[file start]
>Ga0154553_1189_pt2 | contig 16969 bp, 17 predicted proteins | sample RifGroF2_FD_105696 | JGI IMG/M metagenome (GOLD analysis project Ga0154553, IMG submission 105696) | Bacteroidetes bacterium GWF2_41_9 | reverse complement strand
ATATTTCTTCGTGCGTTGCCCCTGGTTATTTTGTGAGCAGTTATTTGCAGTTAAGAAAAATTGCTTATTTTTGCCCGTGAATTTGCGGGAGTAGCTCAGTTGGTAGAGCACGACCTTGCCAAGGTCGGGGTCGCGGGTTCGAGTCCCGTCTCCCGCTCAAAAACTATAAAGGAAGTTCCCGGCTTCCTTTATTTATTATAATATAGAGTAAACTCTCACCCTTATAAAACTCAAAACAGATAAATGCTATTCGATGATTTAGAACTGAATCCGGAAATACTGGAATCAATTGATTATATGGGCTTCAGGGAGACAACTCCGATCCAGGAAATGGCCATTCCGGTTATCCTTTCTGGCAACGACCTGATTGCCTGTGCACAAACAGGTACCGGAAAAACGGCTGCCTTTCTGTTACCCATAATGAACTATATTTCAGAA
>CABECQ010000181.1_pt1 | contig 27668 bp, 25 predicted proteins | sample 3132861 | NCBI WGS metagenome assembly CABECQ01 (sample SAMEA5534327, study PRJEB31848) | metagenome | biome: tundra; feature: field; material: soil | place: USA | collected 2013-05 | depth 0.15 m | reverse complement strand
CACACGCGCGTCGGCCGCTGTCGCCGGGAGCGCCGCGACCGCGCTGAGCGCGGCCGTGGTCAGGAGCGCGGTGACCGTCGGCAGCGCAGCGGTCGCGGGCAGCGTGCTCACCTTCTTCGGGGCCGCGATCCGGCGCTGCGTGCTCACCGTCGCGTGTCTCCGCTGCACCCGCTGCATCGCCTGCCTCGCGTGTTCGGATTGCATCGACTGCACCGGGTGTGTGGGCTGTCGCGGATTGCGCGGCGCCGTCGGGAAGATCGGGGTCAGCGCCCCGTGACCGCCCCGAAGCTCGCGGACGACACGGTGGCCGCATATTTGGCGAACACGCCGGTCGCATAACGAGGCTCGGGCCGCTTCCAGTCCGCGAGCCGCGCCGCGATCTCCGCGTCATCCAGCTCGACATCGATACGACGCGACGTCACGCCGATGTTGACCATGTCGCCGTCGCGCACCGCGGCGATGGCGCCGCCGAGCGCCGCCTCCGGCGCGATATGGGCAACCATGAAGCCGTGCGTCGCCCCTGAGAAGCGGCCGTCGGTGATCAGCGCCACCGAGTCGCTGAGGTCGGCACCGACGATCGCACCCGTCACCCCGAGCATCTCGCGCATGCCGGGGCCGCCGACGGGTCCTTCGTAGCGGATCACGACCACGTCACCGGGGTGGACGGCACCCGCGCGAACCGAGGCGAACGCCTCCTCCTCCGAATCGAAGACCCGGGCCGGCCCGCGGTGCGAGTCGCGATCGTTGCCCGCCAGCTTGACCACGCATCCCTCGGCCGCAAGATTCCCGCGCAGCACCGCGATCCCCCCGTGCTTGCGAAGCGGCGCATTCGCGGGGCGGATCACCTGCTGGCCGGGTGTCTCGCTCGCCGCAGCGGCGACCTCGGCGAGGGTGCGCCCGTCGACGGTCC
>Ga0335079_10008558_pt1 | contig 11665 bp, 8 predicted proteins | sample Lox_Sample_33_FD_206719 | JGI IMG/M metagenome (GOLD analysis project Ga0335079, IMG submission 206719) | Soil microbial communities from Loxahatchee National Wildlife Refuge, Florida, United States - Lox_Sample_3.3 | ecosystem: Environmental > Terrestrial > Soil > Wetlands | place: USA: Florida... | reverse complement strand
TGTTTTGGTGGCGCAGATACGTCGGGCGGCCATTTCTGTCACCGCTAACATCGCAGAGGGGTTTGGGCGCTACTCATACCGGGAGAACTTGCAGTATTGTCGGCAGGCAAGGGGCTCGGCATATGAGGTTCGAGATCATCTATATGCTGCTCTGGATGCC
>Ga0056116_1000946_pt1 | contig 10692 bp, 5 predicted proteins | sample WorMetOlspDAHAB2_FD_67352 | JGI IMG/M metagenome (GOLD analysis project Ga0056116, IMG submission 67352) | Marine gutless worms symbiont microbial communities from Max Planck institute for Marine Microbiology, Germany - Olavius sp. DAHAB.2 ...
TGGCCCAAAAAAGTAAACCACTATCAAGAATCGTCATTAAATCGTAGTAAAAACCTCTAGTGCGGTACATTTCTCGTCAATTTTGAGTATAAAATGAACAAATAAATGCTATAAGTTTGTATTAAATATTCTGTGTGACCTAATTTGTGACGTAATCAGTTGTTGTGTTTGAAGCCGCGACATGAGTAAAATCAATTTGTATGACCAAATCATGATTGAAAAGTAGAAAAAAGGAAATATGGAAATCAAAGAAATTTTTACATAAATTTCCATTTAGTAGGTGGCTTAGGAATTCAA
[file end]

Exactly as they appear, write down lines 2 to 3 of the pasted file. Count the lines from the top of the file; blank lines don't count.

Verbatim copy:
ATATTTCTTCGTGCGTTGCCCCTGGTTATTTTGTGAGCAGTTATTTGCAGTTAAGAAAAATTGCTTATTTTTGCCCGTGAATTTGCGGGAGTAGCTCAGTTGGTAGAGCACGACCTTGCCAAGGTCGGGGTCGCGGGTTCGAGTCCCGTCTCCCGCTCAAAAACTATAAAGGAAGTTCCCGGCTTCCTTTATTTATTATAATATAGAGTAAACTCTCACCCTTATAAAACTCAAAACAGATAAATGCTATTCGATGATTTAGAACTGAATCCGGAAATACTGGAATCAATTGATTATATGGGCTTCAGGGAGACAACTCCGATCCAGGAAATGGCCATTCCGGTTATCCTTTCTGGCAACGACCTGATTGCCTGTGCACAAACAGGTACCGGAAAAACGGCTGCCTTTCTGTTACCCATAATGAACTATATTTCAGAA
>CABECQ010000181.1_pt1 | contig 27668 bp, 25 predicted proteins | sample 3132861 | NCBI WGS metagenome assembly CABECQ01 (sample SAMEA5534327, study PRJEB31848) | metagenome | biome: tundra; feature: field; material: soil | place: USA | collected 2013-05 | depth 0.15 m | reverse complement strand